Monday, February 27, 2012

Bloomin' Monday: Moving Overseas, Part 1

Hi again!

I hope you all are enjoying this series on Making the Most of Moving to a New Town and beginning to Bloom more in your current location.  As you've probably figured out by now, my husband and I have moved a lot during our marriage - 12 times in 13 years, to be exact! - but all of those moves have been within the United States.

Back in late 2002, my parents moved to Ecuador as missionaries.  I have asked my Mom to write a few guest posts for Bloomin' Monday on the lessons she learned from that experience.  She blogs at The Proverbs 32 Woman, and I know she would love it if you would stop by for a visit.

Here's what she wrote for today:

In the first 31 years that Steve and I were married, we moved 6 times.  Three of those were within the same zip code, and all were within the State of Alabama.  The process was logical and predictable.  Find a place to live, line up a moving truck, throw everything in a box, have the utilities and phone turned off at the old place and on at the new place, fill out some change-of-address cards, line up some friends and/or professionals with strong backs, and hope to arrive with a minimum of breakage and miscalculation in terms of what-would-fit-where.  All dealings were transacted in English – even SOUTHERN English – and the kids never had to change school systems.
In 2002, we were given the incredible opportunity of moving to Ecuador and serving as Southern Baptist missionaries.  All previous “knowns” became “unknowns,” and every single item that we had acquired through 31 years of marriage needed to be examined and labeled: THROW AWAY, GIVE AWAY, STORE, or PACK.  Everything.  Our crate allowance from the Mission Board consisted of two 200-cu.ft. containers.  That’s right.  We were expected to reduce our needs for a minimum of 4 years down to 400 cu. ft.  The arrival date for those containers was a huge unknown (shipping time could be predicted, but when Customs would release them was something else entirely), so we had to further reduce our must-have belongings down to 2 suitcases and 2 footlockers that would arrive in the country on the plane with us.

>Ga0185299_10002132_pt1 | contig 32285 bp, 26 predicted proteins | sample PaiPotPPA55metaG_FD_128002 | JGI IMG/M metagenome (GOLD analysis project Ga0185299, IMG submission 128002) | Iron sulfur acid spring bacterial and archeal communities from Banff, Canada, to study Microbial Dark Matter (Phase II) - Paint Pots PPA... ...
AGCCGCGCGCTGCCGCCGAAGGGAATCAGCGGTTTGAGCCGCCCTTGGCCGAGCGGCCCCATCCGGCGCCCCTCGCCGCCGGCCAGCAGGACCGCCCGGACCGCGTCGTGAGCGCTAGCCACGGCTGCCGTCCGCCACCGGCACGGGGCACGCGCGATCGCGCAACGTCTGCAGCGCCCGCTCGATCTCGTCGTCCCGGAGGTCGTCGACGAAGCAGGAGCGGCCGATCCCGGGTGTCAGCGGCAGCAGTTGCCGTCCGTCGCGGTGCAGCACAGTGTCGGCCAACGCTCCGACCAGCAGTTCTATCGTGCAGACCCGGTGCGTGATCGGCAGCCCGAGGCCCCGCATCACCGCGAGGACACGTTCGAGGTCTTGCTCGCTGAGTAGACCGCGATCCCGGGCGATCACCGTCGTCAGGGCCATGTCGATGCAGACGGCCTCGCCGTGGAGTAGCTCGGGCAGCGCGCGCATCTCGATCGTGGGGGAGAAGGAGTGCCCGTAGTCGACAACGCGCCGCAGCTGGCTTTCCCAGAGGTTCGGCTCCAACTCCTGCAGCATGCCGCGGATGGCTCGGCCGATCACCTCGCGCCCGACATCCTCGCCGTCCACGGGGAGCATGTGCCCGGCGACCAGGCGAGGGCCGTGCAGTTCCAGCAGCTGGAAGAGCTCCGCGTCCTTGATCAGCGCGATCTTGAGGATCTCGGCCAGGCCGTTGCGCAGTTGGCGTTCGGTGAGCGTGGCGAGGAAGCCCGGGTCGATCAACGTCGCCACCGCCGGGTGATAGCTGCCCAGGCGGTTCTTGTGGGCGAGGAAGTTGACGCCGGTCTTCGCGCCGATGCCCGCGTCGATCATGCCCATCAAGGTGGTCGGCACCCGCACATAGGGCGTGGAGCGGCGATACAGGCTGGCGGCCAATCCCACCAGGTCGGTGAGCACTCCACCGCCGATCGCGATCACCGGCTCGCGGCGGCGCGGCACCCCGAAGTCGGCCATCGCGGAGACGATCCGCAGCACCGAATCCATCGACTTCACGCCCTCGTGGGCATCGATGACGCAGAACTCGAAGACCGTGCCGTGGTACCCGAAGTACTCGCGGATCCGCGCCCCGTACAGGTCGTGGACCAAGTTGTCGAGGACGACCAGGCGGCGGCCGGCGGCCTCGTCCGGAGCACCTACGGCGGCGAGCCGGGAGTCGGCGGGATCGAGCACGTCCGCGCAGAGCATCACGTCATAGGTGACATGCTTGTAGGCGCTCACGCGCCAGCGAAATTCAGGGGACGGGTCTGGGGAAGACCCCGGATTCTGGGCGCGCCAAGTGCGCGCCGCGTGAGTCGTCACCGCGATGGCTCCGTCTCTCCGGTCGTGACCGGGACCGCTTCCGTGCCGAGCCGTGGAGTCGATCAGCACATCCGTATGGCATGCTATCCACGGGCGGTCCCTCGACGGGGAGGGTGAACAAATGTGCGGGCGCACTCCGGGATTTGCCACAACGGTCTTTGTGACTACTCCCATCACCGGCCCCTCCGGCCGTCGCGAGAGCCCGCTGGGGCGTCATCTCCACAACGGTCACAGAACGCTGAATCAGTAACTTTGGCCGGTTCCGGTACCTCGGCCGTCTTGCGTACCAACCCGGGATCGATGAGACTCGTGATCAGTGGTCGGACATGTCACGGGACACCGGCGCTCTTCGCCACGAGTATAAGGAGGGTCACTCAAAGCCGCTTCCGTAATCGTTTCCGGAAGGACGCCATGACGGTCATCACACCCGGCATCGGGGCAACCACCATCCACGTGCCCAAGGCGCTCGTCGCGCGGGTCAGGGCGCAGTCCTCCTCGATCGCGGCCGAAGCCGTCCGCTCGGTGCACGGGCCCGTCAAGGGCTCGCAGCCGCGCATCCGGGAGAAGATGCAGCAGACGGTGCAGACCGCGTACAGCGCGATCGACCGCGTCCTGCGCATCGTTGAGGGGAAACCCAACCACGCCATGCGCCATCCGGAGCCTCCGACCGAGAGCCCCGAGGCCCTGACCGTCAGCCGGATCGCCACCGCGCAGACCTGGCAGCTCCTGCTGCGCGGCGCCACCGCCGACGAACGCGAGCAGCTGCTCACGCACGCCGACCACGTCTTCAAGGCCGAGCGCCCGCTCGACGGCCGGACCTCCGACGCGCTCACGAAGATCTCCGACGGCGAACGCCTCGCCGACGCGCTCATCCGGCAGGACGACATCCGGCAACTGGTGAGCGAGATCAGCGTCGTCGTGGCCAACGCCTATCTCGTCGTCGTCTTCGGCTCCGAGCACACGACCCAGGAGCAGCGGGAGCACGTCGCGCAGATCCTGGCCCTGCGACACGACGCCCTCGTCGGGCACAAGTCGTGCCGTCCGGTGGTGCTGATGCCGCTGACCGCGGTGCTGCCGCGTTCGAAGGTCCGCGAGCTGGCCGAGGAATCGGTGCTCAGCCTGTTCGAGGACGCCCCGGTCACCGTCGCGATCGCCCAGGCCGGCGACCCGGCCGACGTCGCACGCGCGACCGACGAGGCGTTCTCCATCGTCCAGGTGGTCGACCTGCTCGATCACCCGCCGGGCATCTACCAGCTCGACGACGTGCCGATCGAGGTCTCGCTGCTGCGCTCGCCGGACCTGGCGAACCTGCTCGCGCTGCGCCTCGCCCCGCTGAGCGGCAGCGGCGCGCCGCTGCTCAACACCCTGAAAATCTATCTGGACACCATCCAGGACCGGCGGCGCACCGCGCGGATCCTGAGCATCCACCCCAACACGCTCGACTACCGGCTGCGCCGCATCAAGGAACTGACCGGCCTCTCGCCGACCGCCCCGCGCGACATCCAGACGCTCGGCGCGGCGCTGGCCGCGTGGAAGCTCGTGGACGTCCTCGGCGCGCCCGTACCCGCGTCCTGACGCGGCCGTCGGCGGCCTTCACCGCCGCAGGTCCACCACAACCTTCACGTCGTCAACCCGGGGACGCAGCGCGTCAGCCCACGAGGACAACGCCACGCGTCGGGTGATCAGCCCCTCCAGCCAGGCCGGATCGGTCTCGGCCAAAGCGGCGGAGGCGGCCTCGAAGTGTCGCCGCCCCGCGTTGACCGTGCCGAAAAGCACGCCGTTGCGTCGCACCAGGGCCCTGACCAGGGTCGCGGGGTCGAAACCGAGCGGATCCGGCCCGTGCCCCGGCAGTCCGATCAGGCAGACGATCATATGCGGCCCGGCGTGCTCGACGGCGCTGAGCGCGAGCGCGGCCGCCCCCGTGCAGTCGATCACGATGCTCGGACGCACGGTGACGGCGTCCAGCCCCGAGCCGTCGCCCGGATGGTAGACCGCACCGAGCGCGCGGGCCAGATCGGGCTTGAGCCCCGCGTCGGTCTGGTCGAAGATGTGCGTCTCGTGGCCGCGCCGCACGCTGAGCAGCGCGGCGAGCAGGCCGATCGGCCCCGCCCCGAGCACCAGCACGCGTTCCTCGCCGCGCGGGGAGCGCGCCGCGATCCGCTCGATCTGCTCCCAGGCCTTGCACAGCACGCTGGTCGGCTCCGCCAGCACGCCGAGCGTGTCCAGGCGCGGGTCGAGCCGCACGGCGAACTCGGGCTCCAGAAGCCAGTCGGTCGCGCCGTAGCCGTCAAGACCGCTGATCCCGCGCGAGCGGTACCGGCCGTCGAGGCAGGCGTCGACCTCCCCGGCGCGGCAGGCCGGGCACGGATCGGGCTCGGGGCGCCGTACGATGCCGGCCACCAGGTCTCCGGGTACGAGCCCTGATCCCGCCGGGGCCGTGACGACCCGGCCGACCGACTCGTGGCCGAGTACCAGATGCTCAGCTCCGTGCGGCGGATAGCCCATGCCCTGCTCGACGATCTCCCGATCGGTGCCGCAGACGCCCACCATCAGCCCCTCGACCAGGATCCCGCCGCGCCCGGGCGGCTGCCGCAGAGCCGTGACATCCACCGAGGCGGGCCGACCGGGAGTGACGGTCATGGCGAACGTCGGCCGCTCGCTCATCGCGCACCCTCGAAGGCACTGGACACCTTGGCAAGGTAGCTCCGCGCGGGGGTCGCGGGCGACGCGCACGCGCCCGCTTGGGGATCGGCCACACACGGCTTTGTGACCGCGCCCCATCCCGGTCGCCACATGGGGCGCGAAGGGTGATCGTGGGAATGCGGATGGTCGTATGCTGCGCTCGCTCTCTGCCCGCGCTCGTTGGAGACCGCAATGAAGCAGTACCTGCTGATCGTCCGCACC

Our children, who were by then married adults, were the primary beneficiaries of much of our “stuff.”  Other things were sold, so we could use that money to buy replacements in Ecuador.  Cherished items were boxed and stored in my Dad’s attic.  Good Will got many loads, and dumpsters were filled repeatedly.   We got it all done, but I vaguely remember these weeks as something of a blur.  Now, almost ten years later, Steve and I still look at each other sometime and say, “Whatever happened to the ______ we used to have?” 
We arrived in the country two days after Christmas and were taken to a furnished apartment by a fellow missionary who had loaned us some basics – 2 plates, 2 cups, 2 glasses, 2 forks, 2 towels, a potholder, you get the idea, a small aluminum skillet and a saucepan.  VERY basic.  We had not been issued a car yet, so we depended on this missionary (Linda) for transportation and everything, for that matter. 
The main order of business was getting some food in the refrigerator.  The challenge of cooking it was still to come.  The first of MANY culture shocks began in the supermarket where she carried us.  The frozen food section was only a little bigger than my last refrigerator, there was an entire aisle dedicated to rice, the meat section smelled funny and caused my stomach to churn unpleasantly, I was constantly looking up words in my dictionary to determine what I was looking at, etc.  “Overwhelmed” would be the mildest word I can think of to describe what I was feeling.  Where in the world were Betty Crocker, Green Giant, Del Monte, White Lily, Gold Medal and Sister Schubert when I needed them, for heaven’s sakes???  I filled my cart with the most recognizable items I could find – mostly fresh fruits and vegetables and a whole chicken.  We made it back to the apartment, and I remember just sitting and staring for a long time.
I had not used a gas stove in over 30 years, and I quickly found out that foods and ovens “did funny things” at an altitude of 8500 ft.  We would surely have starved in those early days without the hospitality of Linda and some of her friends while I learned how to cook all over again. 
Stay tuned for the continuing story next week....

This post is linked up to one or more of the following blog parties.  Check them out! Monday: Menu Plan Monday on I'm an Organizing Junkie Wednesday: Works for Me Wednesday at We are THAT Family5 Minute Friday at The Gypsy Mama, Company Girl Coffee at Home Sanctuary Other days: A Wise Woman Builds Her Home Friday:

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